Matching a Community with a Technology, A methodology

Within the community of people working for internet freedom, there are many great minds inventing technology where privacy, transparency and the preservation of truth drive each decision. These technologies hold great potential for communities under high censorship, surveillance and oppressive regimes—places where news of the outside world is blocked, communications are tampered with, and voices of opposition are punished.

We set out to explore how a clever technology called Magic Wormhole, can play role in bringing about internet freedom.

Below, is a step-by-step outline of the method we used to determine for which communities the technology is best fit.

1. Define What You Know

From the project scope and interest of the team, are there any constraints or interests that give definition to the community?

The goal of the research for Magic Wormhole was to match the secure file transfer technology with potential user communities living under censorship and surveillance. Within our scope of work, our initial set of communities was defined by those under high censorship and surveillance.

2. Survey the Possibilities

Step back for a holistic view of possibilities and begin to ask, “In which areas can we have the most impact?”

From the identified set of countries that were under high censorship and surveillance, we outlined cases where people experiencing a lack of free speech. From here, our focus communities began to narrow in on journalists, activists and human rights defenders.

3. Clarify Factors

Factors give definition to each use case, and are useful in making a decision about which communities to learn more about.

We generated a matrix of factors across 14 columns and use cases down 26 rows. Of the factors we defined, the following were most useful in determining the focus communities we would interview—

  • Level of censorship

  • How well the technology fit the needs of the potential use cases

  • Availability of a partner organization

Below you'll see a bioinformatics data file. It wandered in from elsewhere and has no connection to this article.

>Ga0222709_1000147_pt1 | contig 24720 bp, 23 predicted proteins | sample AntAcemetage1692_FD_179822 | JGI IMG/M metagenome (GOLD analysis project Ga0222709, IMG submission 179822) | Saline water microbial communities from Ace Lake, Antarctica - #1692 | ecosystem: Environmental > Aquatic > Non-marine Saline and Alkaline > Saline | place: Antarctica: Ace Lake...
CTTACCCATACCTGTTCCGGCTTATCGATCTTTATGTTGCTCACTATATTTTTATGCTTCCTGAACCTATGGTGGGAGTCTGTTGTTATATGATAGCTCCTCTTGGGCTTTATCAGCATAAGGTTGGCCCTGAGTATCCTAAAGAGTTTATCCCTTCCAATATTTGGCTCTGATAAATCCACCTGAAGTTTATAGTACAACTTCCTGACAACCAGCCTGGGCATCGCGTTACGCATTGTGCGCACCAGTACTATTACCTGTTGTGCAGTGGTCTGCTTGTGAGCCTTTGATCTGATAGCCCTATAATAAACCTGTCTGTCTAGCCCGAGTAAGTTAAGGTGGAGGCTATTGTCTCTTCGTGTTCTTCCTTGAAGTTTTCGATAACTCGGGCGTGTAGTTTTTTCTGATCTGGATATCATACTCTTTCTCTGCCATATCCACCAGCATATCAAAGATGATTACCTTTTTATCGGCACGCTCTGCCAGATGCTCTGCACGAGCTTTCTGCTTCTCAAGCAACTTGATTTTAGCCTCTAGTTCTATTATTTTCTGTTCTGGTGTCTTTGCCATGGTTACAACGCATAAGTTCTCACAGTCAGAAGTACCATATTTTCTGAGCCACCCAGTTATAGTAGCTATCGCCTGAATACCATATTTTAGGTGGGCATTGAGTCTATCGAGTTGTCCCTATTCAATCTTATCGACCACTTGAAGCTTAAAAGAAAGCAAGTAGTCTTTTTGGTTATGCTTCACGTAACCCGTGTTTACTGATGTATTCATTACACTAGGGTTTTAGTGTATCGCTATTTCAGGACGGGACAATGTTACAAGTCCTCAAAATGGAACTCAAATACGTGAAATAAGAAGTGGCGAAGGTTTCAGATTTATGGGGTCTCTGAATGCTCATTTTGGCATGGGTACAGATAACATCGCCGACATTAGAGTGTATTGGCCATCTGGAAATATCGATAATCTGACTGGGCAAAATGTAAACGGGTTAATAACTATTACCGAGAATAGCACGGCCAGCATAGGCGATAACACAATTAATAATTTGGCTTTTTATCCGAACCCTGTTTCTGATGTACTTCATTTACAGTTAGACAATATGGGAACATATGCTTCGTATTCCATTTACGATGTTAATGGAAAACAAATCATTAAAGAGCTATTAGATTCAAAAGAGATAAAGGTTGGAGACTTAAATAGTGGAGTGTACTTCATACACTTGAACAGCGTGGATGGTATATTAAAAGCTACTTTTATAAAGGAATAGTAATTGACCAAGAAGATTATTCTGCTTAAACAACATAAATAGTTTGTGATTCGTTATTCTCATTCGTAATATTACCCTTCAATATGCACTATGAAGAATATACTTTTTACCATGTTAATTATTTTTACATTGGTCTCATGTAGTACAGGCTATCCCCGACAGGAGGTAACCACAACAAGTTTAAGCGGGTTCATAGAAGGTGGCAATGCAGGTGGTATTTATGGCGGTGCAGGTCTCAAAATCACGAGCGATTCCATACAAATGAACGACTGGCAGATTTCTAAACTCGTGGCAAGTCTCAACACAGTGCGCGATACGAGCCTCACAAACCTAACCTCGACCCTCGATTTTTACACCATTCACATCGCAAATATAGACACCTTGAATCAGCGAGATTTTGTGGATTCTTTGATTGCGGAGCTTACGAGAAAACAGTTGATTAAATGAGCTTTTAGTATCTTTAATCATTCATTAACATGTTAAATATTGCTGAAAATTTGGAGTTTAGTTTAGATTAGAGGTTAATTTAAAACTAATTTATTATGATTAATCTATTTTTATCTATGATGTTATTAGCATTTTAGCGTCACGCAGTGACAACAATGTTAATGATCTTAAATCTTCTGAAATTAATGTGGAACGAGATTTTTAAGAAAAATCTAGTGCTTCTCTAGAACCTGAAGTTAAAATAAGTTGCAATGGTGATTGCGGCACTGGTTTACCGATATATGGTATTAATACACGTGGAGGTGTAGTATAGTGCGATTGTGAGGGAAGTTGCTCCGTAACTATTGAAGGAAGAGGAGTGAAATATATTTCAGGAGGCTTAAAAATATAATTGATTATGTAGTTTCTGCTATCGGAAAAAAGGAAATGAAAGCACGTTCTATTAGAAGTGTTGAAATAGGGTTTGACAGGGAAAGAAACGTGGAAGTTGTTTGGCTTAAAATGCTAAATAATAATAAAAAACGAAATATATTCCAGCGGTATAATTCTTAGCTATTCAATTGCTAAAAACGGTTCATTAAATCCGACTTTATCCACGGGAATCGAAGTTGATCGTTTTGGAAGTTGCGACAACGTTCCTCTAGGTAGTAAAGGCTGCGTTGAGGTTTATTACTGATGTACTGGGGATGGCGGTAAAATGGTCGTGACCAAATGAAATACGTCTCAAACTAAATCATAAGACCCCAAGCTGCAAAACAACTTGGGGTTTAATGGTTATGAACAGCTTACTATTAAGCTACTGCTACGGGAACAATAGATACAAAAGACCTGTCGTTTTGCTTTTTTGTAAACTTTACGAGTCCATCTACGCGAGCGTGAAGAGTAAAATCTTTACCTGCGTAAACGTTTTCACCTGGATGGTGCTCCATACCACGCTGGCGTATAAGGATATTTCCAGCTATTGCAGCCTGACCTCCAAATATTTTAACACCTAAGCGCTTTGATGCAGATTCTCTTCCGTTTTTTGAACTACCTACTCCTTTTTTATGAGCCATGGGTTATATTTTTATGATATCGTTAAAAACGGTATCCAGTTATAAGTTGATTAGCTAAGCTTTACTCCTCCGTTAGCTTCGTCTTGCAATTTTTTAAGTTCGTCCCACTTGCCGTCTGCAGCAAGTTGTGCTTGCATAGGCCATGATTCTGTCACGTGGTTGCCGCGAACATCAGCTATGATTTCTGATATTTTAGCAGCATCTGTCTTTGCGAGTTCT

• Relevance of the case

  • Likelihood of impact

  • Interest from the team

4. Talk with Potential Communities

There are many ways to engage with communities. Because we were trying to capture behaviors across many geographies, we chose to host conversational-style interviews.

We spoke with individuals and teams from each focus community. These conversations were two-part—1) to learn about their habits and methods for sending files; and 2) to demo the technology and have a discussion about how it may or may not align with the objectives and behaviors of people within their community. Ultimately these interviews begged to answer the question, “Is there a case for the Magic Wormhole technology?”

It was very important to us throughout this process to remain very grounded in reality. We are aware of the barriers any human faces in changing a habit or using a new tool. We wanted to be sure to get an accurate understanding of reality, and not make assumptions or jump to conclusions.

5. Define the Personas

Personas are an easily accessible way to reflect the stories heard from communities, and to address how the technology fits their goals, objectives and behaviors.

After analyzing the interview data, we identified four different persona types that captured the patterns of behaviors and needs we heard through the interview process. One side of the persona gives context to a current method. The flip side of the persona outlines the capabilities and qualities that would be required by the technology for it to be a viable alternative for a current behavior. These personas represent the communities that match with the technology.

Carrie Winfrey